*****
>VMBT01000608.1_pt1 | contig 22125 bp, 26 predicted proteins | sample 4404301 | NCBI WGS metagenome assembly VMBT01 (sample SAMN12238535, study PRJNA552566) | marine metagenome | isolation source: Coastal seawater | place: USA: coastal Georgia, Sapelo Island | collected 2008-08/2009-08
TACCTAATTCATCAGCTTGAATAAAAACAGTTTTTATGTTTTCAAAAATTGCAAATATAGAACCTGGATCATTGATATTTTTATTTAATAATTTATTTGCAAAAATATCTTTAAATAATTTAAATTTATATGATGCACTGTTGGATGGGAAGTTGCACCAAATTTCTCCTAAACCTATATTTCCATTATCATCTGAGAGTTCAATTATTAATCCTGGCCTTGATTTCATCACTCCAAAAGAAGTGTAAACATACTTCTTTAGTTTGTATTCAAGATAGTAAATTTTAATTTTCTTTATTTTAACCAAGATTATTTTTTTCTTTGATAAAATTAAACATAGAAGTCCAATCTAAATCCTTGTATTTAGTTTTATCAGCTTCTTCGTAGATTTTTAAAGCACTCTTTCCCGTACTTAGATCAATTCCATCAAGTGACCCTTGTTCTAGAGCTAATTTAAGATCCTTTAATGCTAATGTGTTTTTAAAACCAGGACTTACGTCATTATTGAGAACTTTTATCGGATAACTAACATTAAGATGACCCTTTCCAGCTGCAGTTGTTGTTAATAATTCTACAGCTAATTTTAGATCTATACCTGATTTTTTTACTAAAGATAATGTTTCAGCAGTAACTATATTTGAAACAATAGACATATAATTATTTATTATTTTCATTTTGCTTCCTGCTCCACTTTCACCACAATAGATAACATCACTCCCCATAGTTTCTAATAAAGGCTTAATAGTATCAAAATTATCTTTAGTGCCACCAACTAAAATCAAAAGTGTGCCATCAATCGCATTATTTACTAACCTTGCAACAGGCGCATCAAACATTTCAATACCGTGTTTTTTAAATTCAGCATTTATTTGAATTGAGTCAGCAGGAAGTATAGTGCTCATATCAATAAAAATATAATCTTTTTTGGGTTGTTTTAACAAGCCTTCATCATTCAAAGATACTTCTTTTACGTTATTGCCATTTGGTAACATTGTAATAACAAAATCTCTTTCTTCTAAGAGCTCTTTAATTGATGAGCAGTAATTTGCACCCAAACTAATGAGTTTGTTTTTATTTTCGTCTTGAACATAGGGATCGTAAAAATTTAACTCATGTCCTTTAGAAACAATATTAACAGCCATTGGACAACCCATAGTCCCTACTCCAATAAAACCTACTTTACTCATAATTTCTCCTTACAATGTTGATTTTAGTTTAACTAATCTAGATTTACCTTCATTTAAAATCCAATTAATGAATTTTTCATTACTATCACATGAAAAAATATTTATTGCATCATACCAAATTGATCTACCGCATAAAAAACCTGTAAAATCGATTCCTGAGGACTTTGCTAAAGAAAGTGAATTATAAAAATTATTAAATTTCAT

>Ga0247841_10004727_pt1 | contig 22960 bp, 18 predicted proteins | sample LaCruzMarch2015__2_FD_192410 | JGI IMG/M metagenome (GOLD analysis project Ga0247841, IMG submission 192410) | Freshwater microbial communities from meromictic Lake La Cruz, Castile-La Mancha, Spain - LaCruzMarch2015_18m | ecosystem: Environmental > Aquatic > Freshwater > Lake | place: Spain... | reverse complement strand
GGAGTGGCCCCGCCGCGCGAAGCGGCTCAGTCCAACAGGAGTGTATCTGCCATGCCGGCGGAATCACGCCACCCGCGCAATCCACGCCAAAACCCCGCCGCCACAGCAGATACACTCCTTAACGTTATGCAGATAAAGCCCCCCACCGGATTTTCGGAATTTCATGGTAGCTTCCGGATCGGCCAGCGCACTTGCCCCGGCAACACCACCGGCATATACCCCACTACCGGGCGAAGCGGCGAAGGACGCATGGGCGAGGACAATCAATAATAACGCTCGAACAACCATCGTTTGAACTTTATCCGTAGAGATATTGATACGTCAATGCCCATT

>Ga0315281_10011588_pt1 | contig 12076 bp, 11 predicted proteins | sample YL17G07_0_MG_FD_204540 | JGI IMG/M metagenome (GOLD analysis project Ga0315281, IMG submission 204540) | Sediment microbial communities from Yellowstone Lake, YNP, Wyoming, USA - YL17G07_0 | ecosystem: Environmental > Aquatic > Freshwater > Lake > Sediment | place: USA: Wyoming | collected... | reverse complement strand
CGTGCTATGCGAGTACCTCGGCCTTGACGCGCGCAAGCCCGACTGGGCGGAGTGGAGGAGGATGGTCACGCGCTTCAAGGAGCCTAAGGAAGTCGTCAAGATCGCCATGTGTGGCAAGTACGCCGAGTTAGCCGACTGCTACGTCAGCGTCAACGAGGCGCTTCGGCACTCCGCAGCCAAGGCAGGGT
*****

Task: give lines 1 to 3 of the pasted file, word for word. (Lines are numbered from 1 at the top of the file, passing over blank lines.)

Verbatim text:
>VMBT01000608.1_pt1 | contig 22125 bp, 26 predicted proteins | sample 4404301 | NCBI WGS metagenome assembly VMBT01 (sample SAMN12238535, study PRJNA552566) | marine metagenome | isolation source: Coastal seawater | place: USA: coastal Georgia, Sapelo Island | collected 2008-08/2009-08
TACCTAATTCATCAGCTTGAATAAAAACAGTTTTTATGTTTTCAAAAATTGCAAATATAGAACCTGGATCATTGATATTTTTATTTAATAATTTATTTGCAAAAATATCTTTAAATAATTTAAATTTATATGATGCACTGTTGGATGGGAAGTTGCACCAAATTTCTCCTAAACCTATATTTCCATTATCATCTGAGAGTTCAATTATTAATCCTGGCCTTGATTTCATCACTCCAAAAGAAGTGTAAACATACTTCTTTAGTTTGTATTCAAGATAGTAAATTTTAATTTTCTTTATTTTAACCAAGATTATTTTTTTCTTTGATAAAATTAAACATAGAAGTCCAATCTAAATCCTTGTATTTAGTTTTATCAGCTTCTTCGTAGATTTTTAAAGCACTCTTTCCCGTACTTAGATCAATTCCATCAAGTGACCCTTGTTCTAGAGCTAATTTAAGATCCTTTAATGCTAATGTGTTTTTAAAACCAGGACTTACGTCATTATTGAGAACTTTTATCGGATAACTAACATTAAGATGACCCTTTCCAGCTGCAGTTGTTGTTAATAATTCTACAGCTAATTTTAGATCTATACCTGATTTTTTTACTAAAGATAATGTTTCAGCAGTAACTATATTTGAAACAATAGACATATAATTATTTATTATTTTCATTTTGCTTCCTGCTCCACTTTCACCACAATAGATAACATCACTCCCCATAGTTTCTAATAAAGGCTTAATAGTATCAAAATTATCTTTAGTGCCACCAACTAAAATCAAAAGTGTGCCATCAATCGCATTATTTACTAACCTTGCAACAGGCGCATCAAACATTTCAATACCGTGTTTTTTAAATTCAGCATTTATTTGAATTGAGTCAGCAGGAAGTATAGTGCTCATATCAATAAAAATATAATCTTTTTTGGGTTGTTTTAACAAGCCTTCATCATTCAAAGATACTTCTTTTACGTTATTGCCATTTGGTAACATTGTAATAACAAAATCTCTTTCTTCTAAGAGCTCTTTAATTGATGAGCAGTAATTTGCACCCAAACTAATGAGTTTGTTTTTATTTTCGTCTTGAACATAGGGATCGTAAAAATTTAACTCATGTCCTTTAGAAACAATATTAACAGCCATTGGACAACCCATAGTCCCTACTCCAATAAAACCTACTTTACTCATAATTTCTCCTTACAATGTTGATTTTAGTTTAACTAATCTAGATTTACCTTCATTTAAAATCCAATTAATGAATTTTTCATTACTATCACATGAAAAAATATTTATTGCATCATACCAAATTGATCTACCGCATAAAAAACCTGTAAAATCGATTCCTGAGGACTTTGCTAAAGAAAGTGAATTATAAAAATTATTAAATTTCAT

>Ga0247841_10004727_pt1 | contig 22960 bp, 18 predicted proteins | sample LaCruzMarch2015__2_FD_192410 | JGI IMG/M metagenome (GOLD analysis project Ga0247841, IMG submission 192410) | Freshwater microbial communities from meromictic Lake La Cruz, Castile-La Mancha, Spain - LaCruzMarch2015_18m | ecosystem: Environmental > Aquatic > Freshwater > Lake | place: Spain... | reverse complement strand